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Supplements Print 2022-11-11

The US Soy Sustainability Assurance Protocol

TEXT: What is the U.S. Soy Sustainability Assurance Protocol? • The U.S. Soy Sustainability Assurance Protocol...
Published November 11, 2022

TEXT: What is the U.S. Soy Sustainability Assurance Protocol?

• The U.S. Soy Sustainability Assurance Protocol (SSAP) is a protocol that outlines the regulations, processes, and management practices that ensure sustainable soy production on the vast majority of U.S. soybean farms.

• It is a national-based system of sustainability and conservation laws and regulations combined with careful implementation of best production practices on more than 300,000 U.S. soybean farms.

• The SSAP aggregates how U.S. Soy farmers contribute to the improvement of environmental, social, and economic sustainability outcomes.

• The SSAP’s quantifi able and results-driven approach was developed through a multi-stakeholder process – including participants across the entire value chain. It is regularly reviewed and updated.

How is the SSAP Audited?

• Each year, farmers participating in the U.S. Department of Agriculture (USDA) farm program conduct internal audits and provide documentation of compliance.

• More than 20,000 third-party independent audits of farmers are conducted annually by USDA Natural Resources Conservation Service (NRCS) agents.

What are the directives of the SSAP?

Biodiversity and High Carbon Stock. To enhance biodiversity, soybeans are not produced on wetlands, grasslands, forests, and other designated protected areas.

Production Practices. Production practices work to enhance the environment as well as protect natural resources while increasing production efficiency.

Public and Labor Health and Welfare. The U.S. public and its workers are protected under U.S. laws providing for fair labor standards, equal employment opportunities, abolition of forced labor, clean water act laws, and so forth.

Continuous Improvement. Sustainability is more than a result; it is a process. Each year, U.S. Soy farmers become more efficient and environmentally sound through continuous improvement of their farming practices.

U.S. Soy Sustainability Achievements:

Since 1980:

• 60% irrigation water use efficiency improvement per ton of production

• 48% land use efficiency improvement in hectares per ton of production

• 46% energy use efficiency improvement per ton of production

• 43% greenhouse gas emissions efficiency improvement per ton of production

• 34% soil conservation improvement per hectare per year

• 94% crop yield increase in tons per hectare

Producer actions associated with the SSAP supports many of the Sustainable Development Goals (SDGs), but especially SDG2.4 – Sustainable Food Production and Resilient Agricultural Practices.

Why is the SSAP valuable?

Product sourcing has become a key part of many companies’ commitments to sustainability. Sourcing requirements focus on environmental and social issues and lead to positive impacts on business performance. The SSAP provides credible data and information to provide buyers of U.S. Soy confidence that the product they are purchasing is produced in a sustainable manner. When purchasing soy verified with the SSAP, your business is fulfilling a commitment to sustainable product sourcing.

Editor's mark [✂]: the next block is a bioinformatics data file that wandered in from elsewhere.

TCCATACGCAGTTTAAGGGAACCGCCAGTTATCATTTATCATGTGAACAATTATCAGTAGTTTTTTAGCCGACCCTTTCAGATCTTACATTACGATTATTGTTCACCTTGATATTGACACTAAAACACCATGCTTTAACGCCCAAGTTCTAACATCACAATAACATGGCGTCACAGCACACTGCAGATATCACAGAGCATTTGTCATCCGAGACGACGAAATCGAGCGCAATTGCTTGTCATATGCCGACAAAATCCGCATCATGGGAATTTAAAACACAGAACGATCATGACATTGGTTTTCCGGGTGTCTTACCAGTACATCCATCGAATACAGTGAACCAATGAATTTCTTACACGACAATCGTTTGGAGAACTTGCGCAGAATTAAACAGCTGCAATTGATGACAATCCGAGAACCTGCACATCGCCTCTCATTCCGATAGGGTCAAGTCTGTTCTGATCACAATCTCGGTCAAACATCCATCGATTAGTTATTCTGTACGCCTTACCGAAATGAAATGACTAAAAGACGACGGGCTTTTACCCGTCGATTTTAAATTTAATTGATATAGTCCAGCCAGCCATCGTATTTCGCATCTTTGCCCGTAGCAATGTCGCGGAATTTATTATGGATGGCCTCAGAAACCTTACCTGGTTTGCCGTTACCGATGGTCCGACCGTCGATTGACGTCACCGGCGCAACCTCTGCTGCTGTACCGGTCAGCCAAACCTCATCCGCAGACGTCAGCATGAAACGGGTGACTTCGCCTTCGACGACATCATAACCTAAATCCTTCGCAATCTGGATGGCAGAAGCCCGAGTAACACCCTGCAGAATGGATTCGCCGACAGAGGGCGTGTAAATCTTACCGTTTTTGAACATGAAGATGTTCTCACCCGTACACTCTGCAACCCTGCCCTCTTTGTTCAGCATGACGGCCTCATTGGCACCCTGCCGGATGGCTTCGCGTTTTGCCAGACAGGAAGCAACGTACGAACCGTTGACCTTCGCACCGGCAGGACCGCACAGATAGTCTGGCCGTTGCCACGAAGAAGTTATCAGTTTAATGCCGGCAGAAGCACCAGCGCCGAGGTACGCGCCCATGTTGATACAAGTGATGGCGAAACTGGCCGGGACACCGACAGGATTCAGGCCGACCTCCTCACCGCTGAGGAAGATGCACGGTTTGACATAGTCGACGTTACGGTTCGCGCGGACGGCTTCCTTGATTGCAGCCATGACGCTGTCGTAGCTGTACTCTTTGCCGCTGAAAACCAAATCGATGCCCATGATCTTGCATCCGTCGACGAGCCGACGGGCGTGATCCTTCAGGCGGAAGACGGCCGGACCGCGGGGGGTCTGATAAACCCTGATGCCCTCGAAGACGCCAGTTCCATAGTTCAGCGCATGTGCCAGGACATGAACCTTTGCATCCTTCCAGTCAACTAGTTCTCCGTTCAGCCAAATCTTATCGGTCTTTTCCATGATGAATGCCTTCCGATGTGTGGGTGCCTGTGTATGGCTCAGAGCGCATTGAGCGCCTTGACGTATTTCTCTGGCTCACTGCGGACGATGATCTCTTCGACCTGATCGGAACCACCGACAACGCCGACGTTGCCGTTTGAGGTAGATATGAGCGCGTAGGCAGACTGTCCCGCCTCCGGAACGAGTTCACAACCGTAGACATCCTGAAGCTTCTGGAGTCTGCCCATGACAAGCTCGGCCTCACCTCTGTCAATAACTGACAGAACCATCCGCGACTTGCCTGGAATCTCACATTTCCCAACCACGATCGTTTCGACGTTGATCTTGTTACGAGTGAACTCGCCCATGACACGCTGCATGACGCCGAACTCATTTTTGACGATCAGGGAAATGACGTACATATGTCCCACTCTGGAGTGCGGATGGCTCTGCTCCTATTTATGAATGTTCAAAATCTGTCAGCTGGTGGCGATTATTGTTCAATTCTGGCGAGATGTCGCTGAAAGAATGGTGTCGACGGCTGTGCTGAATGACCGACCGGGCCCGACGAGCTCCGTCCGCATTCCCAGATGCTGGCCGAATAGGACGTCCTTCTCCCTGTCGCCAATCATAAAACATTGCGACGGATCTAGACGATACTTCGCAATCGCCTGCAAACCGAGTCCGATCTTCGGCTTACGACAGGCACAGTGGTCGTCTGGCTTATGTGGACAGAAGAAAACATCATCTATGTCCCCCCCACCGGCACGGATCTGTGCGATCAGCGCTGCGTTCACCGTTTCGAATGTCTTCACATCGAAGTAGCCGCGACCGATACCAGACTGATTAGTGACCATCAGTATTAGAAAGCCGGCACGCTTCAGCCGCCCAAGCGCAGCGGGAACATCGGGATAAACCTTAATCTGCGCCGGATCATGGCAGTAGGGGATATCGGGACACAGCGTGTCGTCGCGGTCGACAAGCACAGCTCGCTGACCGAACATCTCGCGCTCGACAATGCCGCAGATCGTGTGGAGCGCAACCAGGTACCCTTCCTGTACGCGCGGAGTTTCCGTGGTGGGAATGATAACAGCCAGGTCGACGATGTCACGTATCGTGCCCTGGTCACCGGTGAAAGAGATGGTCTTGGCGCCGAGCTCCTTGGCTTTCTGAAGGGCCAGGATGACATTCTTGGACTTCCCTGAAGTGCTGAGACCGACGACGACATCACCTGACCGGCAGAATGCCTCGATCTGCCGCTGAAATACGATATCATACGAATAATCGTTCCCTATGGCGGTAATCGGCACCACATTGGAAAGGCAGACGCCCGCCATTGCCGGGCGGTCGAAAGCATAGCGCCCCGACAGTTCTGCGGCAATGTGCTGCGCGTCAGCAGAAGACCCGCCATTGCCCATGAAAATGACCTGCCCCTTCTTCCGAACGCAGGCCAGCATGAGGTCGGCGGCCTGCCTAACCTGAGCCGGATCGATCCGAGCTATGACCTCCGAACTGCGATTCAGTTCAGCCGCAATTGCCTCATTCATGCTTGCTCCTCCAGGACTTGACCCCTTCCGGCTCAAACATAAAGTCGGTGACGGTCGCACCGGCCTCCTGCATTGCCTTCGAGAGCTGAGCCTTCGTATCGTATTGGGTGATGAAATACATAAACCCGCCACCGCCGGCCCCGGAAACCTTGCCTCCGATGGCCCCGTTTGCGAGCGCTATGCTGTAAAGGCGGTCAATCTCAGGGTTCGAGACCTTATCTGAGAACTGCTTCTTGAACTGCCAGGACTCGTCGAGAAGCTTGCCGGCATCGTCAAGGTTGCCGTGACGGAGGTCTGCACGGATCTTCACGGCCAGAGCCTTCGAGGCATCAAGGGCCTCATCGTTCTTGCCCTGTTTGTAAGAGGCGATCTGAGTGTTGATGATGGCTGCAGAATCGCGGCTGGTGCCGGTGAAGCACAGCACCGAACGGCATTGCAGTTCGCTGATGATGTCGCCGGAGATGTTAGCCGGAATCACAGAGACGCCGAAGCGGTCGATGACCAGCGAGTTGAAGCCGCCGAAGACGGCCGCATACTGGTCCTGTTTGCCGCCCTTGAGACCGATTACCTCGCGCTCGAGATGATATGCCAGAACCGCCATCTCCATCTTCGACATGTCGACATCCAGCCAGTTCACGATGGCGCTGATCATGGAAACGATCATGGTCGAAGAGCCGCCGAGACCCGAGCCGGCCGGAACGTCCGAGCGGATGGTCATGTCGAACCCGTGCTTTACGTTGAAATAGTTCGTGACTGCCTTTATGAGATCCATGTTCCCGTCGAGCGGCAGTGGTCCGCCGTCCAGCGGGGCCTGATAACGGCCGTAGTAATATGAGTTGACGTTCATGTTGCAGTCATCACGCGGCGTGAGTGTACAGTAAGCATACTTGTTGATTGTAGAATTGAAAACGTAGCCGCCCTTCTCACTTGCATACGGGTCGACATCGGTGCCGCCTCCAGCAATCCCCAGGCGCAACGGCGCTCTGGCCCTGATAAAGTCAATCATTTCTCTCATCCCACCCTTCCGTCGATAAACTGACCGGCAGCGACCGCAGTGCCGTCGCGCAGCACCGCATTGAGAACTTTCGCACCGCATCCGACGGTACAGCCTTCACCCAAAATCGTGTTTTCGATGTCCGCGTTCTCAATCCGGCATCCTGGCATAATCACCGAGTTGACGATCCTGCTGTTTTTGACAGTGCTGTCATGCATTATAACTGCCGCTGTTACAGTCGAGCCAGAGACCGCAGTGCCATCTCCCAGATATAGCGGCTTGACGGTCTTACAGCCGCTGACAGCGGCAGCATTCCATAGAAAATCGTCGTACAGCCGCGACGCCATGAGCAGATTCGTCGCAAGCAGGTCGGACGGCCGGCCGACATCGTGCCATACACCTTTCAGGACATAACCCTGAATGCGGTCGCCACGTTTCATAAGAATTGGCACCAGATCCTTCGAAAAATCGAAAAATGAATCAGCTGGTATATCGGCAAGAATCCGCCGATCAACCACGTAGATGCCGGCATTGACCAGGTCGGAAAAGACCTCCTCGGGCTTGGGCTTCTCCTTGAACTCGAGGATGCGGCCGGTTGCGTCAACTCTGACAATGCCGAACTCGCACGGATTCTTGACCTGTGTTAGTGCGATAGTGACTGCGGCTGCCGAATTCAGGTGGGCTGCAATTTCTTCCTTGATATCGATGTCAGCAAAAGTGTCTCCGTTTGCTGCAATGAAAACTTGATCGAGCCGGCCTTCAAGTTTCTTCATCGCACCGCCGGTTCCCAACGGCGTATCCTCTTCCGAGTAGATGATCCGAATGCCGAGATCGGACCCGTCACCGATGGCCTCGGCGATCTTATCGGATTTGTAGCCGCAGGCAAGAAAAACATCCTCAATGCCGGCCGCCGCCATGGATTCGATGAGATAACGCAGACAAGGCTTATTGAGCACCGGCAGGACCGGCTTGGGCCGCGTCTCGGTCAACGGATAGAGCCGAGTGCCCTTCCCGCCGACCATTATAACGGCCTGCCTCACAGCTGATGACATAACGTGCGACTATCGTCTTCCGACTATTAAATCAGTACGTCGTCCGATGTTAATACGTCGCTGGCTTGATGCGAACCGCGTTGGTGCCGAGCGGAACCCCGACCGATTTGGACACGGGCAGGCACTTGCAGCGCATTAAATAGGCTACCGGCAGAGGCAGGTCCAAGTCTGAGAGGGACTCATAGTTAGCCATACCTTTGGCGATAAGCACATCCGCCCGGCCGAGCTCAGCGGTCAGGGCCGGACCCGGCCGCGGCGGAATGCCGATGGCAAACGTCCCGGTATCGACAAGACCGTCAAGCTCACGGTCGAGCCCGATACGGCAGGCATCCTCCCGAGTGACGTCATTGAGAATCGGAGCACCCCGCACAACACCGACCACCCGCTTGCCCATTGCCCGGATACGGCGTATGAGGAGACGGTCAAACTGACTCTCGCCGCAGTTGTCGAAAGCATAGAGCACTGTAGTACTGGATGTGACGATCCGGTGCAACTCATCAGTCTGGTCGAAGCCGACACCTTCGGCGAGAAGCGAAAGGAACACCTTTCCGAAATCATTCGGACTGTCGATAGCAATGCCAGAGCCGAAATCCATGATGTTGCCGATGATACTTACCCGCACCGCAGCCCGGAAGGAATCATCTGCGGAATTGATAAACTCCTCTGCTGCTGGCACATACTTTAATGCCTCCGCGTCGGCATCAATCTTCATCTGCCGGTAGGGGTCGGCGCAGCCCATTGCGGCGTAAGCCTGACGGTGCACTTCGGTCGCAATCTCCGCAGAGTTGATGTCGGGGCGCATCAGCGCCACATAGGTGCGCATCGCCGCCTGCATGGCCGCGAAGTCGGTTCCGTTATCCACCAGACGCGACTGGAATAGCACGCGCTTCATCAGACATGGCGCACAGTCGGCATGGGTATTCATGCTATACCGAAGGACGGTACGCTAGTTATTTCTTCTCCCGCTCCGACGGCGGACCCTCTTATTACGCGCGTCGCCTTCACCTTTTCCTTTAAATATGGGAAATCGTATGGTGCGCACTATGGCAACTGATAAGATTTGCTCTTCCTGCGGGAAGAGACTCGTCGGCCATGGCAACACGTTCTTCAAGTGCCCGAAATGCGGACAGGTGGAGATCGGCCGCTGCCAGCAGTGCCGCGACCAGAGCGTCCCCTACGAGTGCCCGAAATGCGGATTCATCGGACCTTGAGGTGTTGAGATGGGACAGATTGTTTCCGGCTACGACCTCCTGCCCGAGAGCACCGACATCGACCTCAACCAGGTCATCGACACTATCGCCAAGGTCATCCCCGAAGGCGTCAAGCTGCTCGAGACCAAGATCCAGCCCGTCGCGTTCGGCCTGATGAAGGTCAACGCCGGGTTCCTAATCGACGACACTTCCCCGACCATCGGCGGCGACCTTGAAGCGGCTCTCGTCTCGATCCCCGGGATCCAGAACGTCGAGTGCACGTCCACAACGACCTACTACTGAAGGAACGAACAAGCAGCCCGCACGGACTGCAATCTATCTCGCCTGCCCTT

The SSAP is widely recognized and positively benchmarked against the:

• European Feed Manufacturers’ Federation (FEFAC) 2021 Soy Sourcing Guidelines

• Global Seafood Alliance Best Aquaculture Practices

• Tokyo Olympic Procurement Committee

• Consumer Goods Forum

• SAI Platform’s Farm Sustainability Assessment 3.0 (FSA) – Silver Equivalent

U.S. Soy Sustainability Goals

U.S. Soy farmers’ commitment to sustainability is a long-term promise rooted in conservation programs created by the U.S. Department of Agriculture over 75 years ago and defined by continuous improvement. U.S. Soy and partner organizations are dedicated to focusing resources on research, outreach, and measurements to stay true to this promise of sustainable farming.

The United Soybean Board (USB), American Soybean Association (ASA), and the U.S. Soybean Export Council (USSEC) created a national strategy for further enhancing U.S. Soy sustainability. Using year 2000 as a benchmark (from the Field to Market National Indicators Report), U.S. soybean farmers aim to achieve the following by 2025:

• Reduce land use impact by 10% (measured as acres per bushel)

• Reduce soil erosion by 25% (measured as tons per bushel)

• Increase energy use efficiency by 10% (measured as BTUs per bushel)

• Reduce total greenhouse gas emissions by 10% (measured as pounds CO2-equivalent gasses emitted per year)

Between 1982 and 2017, the amount of cropland in the U.S. decreased by over 21.3 million hectares, while forest land has increased by 2.1 million hectares.

8.4 million hectares are removed from production to protect the environment in the USDA’s Conservation Reserve Program (CRP).

More than 18.2 million hectares of production land are enrolled in the USDA’s Conservation Stewardship Program (CSP).

USDA invests approximately US $6 billion annually in agriculture conservation efforts, including staffing over 2,500 conservation offices employing 10,000 individuals in conservation and compliance.

Copyright Business Recorder, 2022

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